$$\text{Suppose: } k < 0. \text{ Then: } \int_{\gamma_r^+}\frac{\frac{e^{-i k x}}{\left(x + i\alpha\right)}}{\left(x - i\alpha\right)}dx = 2 \pi i f^+\left(i\alpha\right) = 2\pi i \frac{e^{-i k \left(i \alpha\right)}}{\left(\left(i \alpha\right) + i\alpha\right)} = \frac{ \pi e^{\alpha k} }{\alpha }$$

$$\text{Suppose: } k > 0. \text{ Then: } \int_{\gamma_r^-}\frac{\frac{e^{-i k x}}{\left(x - i\alpha\right)}}{\left(x + i\alpha\right)}dx = 2 \pi i f^-\left(i\alpha\right) = 2\pi i \frac{e^{-i k \left(i \alpha\right)}}{\left(\left(-i \alpha\right) - i\alpha\right)} = -\frac{ \pi e^{- \alpha k} }{\alpha }$$

$$\text{Now, } \int_{\gamma_r}\frac{e^{-i k x}}{\left(x + i\alpha\right)\left(x - i\alpha\right)}dx \text{ is the sum of two integrals:}$$

$$\int_{\gamma_r^+}\frac{e^{-i k x}}{\left(x + i\alpha\right)\left(x - i\alpha\right)}dx = \int_{-r}^{r}\frac{e^{-i k x}}{x^2 + \alpha^2}dx + \int_{C_r^+}\frac{e^{-i k x}}{\left(x + i\alpha\right)\left(x - i\alpha\right)}dx = \frac{ \pi e^{\alpha k} }{\alpha }$$

$$\int_{\gamma_r^-}\frac{e^{-i k x}}{\left(x + i\alpha\right)\left(x - i\alpha\right)}dx = \int_{r}^{-r}\frac{e^{-i k x}}{x^2 + \alpha^2}dx + \int_{C_r^-}\frac{e^{-i k x}}{\left(x + i\alpha\right)\left(x - i\alpha\right)}dx = -\frac{ \pi e^{- \alpha k} }{\alpha }$$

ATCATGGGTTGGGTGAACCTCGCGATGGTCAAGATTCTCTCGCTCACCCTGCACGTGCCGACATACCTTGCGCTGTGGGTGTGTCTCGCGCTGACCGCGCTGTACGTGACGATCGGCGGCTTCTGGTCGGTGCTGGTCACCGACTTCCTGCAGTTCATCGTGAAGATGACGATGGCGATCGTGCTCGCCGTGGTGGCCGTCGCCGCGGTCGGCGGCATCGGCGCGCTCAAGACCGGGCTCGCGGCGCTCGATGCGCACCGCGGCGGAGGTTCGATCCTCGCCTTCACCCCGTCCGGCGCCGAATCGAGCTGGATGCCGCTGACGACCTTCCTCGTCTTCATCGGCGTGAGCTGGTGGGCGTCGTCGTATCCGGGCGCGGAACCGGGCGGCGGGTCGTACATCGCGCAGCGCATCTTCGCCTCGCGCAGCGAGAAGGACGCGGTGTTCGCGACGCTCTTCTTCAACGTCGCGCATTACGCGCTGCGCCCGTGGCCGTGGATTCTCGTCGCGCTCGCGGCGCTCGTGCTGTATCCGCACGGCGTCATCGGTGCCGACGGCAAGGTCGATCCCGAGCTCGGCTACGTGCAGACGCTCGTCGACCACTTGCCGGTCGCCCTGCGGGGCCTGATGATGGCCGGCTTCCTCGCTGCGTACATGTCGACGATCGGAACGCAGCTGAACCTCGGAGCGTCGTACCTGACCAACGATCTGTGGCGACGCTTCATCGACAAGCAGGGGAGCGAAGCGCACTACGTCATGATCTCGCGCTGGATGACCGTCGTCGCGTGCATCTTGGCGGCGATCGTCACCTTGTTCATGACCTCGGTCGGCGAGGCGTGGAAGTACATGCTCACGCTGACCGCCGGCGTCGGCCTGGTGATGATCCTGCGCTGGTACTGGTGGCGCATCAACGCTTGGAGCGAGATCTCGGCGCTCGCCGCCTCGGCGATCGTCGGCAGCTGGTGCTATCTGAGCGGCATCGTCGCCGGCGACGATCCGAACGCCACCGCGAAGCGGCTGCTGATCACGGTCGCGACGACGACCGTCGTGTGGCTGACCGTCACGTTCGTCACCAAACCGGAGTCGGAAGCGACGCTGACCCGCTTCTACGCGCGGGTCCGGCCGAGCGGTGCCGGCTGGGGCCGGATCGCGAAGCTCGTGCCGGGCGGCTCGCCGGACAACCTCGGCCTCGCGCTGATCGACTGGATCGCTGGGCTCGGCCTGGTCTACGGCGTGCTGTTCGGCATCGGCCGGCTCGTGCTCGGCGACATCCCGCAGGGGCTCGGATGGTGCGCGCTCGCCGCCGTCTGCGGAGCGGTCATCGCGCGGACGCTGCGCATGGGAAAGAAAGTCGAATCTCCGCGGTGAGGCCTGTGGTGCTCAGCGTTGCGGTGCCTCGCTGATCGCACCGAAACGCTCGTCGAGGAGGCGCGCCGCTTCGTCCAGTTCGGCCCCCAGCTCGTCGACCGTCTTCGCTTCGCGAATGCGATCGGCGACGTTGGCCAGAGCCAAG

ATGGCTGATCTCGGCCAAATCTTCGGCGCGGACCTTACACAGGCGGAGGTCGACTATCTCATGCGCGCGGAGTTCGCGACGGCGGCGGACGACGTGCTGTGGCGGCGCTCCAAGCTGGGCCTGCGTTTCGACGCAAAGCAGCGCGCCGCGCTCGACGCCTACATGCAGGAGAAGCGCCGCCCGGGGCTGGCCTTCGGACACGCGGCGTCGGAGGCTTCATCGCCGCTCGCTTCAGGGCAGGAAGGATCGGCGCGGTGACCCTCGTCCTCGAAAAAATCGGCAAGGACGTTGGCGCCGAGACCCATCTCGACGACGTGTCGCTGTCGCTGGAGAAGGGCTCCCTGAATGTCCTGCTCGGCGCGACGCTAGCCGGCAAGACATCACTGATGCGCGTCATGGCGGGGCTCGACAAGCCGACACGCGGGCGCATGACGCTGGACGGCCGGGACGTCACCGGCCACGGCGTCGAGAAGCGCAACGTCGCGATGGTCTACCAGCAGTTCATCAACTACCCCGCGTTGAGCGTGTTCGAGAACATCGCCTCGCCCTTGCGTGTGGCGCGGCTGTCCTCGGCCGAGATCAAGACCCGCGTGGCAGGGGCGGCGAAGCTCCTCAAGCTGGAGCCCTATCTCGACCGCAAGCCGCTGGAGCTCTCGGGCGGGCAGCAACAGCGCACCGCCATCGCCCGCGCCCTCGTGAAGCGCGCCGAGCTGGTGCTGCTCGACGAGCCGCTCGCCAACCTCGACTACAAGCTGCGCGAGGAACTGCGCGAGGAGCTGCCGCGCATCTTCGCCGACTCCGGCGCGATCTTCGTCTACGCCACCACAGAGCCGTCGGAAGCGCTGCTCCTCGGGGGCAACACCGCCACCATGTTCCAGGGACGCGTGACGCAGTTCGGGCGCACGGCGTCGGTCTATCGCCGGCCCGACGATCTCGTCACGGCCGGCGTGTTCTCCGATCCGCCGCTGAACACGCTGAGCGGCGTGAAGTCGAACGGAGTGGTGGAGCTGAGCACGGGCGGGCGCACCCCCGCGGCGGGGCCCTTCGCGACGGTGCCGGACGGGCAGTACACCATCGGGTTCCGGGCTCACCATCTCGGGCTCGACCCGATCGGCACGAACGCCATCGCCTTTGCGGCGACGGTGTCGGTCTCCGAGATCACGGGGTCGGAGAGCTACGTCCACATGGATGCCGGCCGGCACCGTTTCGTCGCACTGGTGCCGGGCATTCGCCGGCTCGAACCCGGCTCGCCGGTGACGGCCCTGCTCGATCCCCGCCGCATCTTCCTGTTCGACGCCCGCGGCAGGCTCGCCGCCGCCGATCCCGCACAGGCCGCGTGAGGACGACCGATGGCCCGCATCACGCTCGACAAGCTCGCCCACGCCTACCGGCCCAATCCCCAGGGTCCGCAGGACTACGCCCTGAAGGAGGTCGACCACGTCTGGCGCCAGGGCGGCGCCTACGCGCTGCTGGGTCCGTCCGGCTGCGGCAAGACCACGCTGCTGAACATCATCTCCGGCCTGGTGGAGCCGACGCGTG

Where $C_r$ is the upper or lower half of the half circle. We show that the $C_r$ portion of the integral vanishes as $r \rightarrow \infty$. Without loss of generality we set $\alpha$ to $1$ to simplify the inequalities:

$$\mid \int_{C_r^+}\frac{e^{-i k x}}{x^2 + 1}dx \mid \le \int_{C_r^+} \mid \frac{e^{-i k x}}{x^2 + 1} \mid \mid dx \mid \le \int_{C_r^+}\frac{1}{r^2 - 1} \mid dx \mid = \frac{\pi r}{r^2 - 1} \rightarrow 0 \text{ as } r \rightarrow \infty$$

$$\text{Then: } \lim_{r \to +\infty} \int_{\gamma_r^+}\frac{e^{-i k x}}{\left(x + i\alpha\right)\left(x - i\alpha\right)}dx \rightarrow \int_{-\infty}^{\infty}\frac{e^{-i k x}}{x^2 + \alpha^2}dx + 0 = \frac{ \pi e^{\alpha k} }{\alpha }$$

$$\implies \int_{-\infty}^{\infty}\frac{e^{-i k x}}{x^2 + \alpha^2}dx = \frac{ \pi e^{\alpha k} }{\alpha } \text{ when } k < 0$$

And similarly for our $\gamma_r^-$ integral, changing the bounds of integration and the sign. We have then: $\frac{ \pi e^{\alpha k} }{\alpha }$ for $k < 0$ and $\frac{ \pi e^{-\alpha k} }{\alpha }$ for $k > 0$. Thus:

$$F\left(k\right) = \int_{-\infty}^{\infty}\frac{e^{-i k x}}{x^2 + \alpha^2}dx = \frac{ \pi e^{-\alpha |k|} }{\alpha } \blacksquare$$

b. $x\left(x^2 + \alpha^2\right)^{-1}$

We have for for any function $f\left(x\right)$ with Fourier transform $F\left(k\right),$ the transform of $g\left(x\right) = x f\left(x\right)$  is given by: $G\left(k\right) = i\frac{dF}{dk}$. Then: